Former Cambodian PM Ranariddh hurt in car crash; wife killed

A Cambodian prince who was a candidate in upcoming general elections was seriously injured Sunday in a road crash that killed his wife and injured at least seven other people, officials said.

Prince Norodom Ranariddh, 74, was in a convoy along with senior members of his FUNCINPEC party heading toward Sihanoukville in southwest Cambodia when a taxi traveling in the opposite direction slammed into his SUV, said a senior party member in the group.

Ranariddh's wife also was standing as a candidate in Cambodia's general election next month.

His wife, Ouk Phalla, died in a hospital after the crash, and Ranariddh suffered head injuries and was transferred to Phnom Penh for urgent treatment, Sihanoukville police chief Gen. Chuon Narin said.

Ranariddh was Cambodia's co-prime minister for four years in an uneasy power-sharing arrangement with current Prime Minister Hun Sen after his party won a United Nations-organized election in 1993. His party's popularity was largely due to its royalist credentials, although Ranariddh's personal relations with his popular father, late King Norodom Sihanouk, were often strained.

He was ousted in July 1997 and fled abroad when long-simmering tensions between him and Hun Sen exploded into two days of bitter fighting in Phnom Penh between his forces and those loyal to Hun Sen.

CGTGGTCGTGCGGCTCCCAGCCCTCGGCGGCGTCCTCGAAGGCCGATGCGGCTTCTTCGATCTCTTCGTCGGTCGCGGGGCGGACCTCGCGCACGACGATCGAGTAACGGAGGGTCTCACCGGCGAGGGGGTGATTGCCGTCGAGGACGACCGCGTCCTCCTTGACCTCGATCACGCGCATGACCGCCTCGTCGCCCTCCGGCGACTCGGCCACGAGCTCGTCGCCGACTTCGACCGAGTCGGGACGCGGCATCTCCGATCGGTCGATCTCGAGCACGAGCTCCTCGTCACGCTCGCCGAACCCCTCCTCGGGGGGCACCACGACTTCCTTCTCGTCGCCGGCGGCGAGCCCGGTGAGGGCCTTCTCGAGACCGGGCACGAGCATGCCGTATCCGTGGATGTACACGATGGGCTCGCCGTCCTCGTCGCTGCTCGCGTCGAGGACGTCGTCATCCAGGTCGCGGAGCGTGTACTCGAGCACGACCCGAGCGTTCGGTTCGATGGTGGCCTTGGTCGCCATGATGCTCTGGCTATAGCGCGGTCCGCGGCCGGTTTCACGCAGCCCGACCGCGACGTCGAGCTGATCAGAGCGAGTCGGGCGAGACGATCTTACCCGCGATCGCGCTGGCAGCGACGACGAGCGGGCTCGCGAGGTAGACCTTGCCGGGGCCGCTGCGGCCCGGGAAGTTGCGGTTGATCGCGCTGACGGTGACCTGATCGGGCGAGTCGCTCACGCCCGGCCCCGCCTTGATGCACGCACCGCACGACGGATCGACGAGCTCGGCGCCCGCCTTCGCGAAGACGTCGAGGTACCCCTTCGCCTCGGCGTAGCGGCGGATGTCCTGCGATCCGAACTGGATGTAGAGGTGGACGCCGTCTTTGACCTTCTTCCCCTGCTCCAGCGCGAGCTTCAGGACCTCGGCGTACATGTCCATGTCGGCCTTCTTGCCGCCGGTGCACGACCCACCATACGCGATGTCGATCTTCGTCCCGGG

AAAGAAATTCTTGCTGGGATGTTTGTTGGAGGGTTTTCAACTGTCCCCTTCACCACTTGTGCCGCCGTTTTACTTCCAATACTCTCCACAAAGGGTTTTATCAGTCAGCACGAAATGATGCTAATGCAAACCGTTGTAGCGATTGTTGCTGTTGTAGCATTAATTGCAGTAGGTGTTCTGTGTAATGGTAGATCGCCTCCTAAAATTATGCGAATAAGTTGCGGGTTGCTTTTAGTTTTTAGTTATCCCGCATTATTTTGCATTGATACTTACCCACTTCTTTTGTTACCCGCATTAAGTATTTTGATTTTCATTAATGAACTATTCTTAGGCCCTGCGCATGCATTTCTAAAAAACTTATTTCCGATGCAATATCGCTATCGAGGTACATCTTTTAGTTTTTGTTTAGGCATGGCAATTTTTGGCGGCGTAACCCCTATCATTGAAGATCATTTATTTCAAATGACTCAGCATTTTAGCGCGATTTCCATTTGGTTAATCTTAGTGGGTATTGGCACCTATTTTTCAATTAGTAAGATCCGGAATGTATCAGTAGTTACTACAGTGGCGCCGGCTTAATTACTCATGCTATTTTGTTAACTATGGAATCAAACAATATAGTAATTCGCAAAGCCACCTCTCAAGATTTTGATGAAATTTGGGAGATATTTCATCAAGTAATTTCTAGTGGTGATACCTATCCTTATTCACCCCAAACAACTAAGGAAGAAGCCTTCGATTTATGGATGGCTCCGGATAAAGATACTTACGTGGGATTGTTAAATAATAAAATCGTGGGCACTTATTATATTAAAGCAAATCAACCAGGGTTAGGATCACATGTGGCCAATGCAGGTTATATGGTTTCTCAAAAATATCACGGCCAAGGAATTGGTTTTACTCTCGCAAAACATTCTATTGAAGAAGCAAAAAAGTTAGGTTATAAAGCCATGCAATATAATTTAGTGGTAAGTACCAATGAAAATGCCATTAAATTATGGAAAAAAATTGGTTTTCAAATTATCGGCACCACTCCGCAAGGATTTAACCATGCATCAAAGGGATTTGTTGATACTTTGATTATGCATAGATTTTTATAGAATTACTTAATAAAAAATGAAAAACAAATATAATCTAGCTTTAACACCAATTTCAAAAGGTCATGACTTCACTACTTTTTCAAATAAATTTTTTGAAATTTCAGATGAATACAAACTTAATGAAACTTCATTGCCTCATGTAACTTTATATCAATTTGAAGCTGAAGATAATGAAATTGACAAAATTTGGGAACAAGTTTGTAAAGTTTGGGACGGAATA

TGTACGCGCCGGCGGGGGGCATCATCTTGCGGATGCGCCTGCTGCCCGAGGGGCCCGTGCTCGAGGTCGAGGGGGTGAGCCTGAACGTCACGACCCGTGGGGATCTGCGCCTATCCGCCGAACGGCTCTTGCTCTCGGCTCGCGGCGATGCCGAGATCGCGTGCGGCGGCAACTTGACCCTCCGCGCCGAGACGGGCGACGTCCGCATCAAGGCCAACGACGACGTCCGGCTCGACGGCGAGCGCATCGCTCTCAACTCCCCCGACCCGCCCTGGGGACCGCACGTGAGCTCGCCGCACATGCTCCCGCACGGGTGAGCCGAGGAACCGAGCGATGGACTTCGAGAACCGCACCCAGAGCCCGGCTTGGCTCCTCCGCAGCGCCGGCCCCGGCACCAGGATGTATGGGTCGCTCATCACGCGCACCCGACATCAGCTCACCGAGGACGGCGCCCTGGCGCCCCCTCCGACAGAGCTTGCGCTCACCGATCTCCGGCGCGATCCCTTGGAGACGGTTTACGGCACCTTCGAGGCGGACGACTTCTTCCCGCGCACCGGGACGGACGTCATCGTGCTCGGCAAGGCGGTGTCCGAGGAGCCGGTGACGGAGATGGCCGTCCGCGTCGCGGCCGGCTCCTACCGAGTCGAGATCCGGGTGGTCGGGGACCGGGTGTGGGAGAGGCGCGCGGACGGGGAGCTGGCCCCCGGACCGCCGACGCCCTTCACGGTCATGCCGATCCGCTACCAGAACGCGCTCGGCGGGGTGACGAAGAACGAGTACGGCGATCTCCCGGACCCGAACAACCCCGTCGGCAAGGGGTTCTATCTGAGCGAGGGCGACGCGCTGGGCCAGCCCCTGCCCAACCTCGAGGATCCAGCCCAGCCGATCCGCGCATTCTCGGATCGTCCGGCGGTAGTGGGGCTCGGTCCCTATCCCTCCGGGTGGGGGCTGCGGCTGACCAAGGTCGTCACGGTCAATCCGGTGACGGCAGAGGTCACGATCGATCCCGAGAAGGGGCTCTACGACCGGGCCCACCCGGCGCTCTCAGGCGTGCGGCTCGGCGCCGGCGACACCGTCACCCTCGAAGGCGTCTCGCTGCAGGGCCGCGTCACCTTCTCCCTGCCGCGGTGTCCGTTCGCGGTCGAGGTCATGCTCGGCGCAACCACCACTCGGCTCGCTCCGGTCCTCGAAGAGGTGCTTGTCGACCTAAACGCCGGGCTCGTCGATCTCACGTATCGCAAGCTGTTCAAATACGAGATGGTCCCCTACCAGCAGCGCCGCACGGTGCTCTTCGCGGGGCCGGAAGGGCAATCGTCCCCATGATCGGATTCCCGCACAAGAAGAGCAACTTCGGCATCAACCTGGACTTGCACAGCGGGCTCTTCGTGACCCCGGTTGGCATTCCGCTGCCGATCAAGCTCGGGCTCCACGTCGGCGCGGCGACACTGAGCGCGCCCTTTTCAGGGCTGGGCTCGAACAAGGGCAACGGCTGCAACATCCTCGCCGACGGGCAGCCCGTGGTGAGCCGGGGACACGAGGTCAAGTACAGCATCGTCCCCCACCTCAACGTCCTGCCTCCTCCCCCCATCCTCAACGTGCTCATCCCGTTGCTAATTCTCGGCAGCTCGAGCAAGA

Ranariddh was allowed to return to contest elections the following year but failed to repeat his success at the ballot. He slid into political irrelevancy, as FUNCINPEC became co-opted by Hun Sen, a much savvier and tougher politician than Ranariddh.

Ranariddh is currently president of FUNCINPEC. It holds 41 seats in the National Assembly, but only because seats held by the opposition Cambodia National Rescue Party were redistributed after CNRP was dissolved.

The dissolution was widely seen as a maneuver to ensure an easy victory for Hun Sen in the general election, with parties contesting the polls generally seen as hopelessly weak or fronting for the ruling Cambodian People's Party so it can claim it ran a fair race by allowing opposition candidates.

Ranariddh is also president of the Supreme Privy Advisory Council to King Norodom Sihamoni, his half brother.

Ouk Phalla, a classical Cambodian dancer reported to be descended from a separate royal family branch, was Ranariddh's second wife.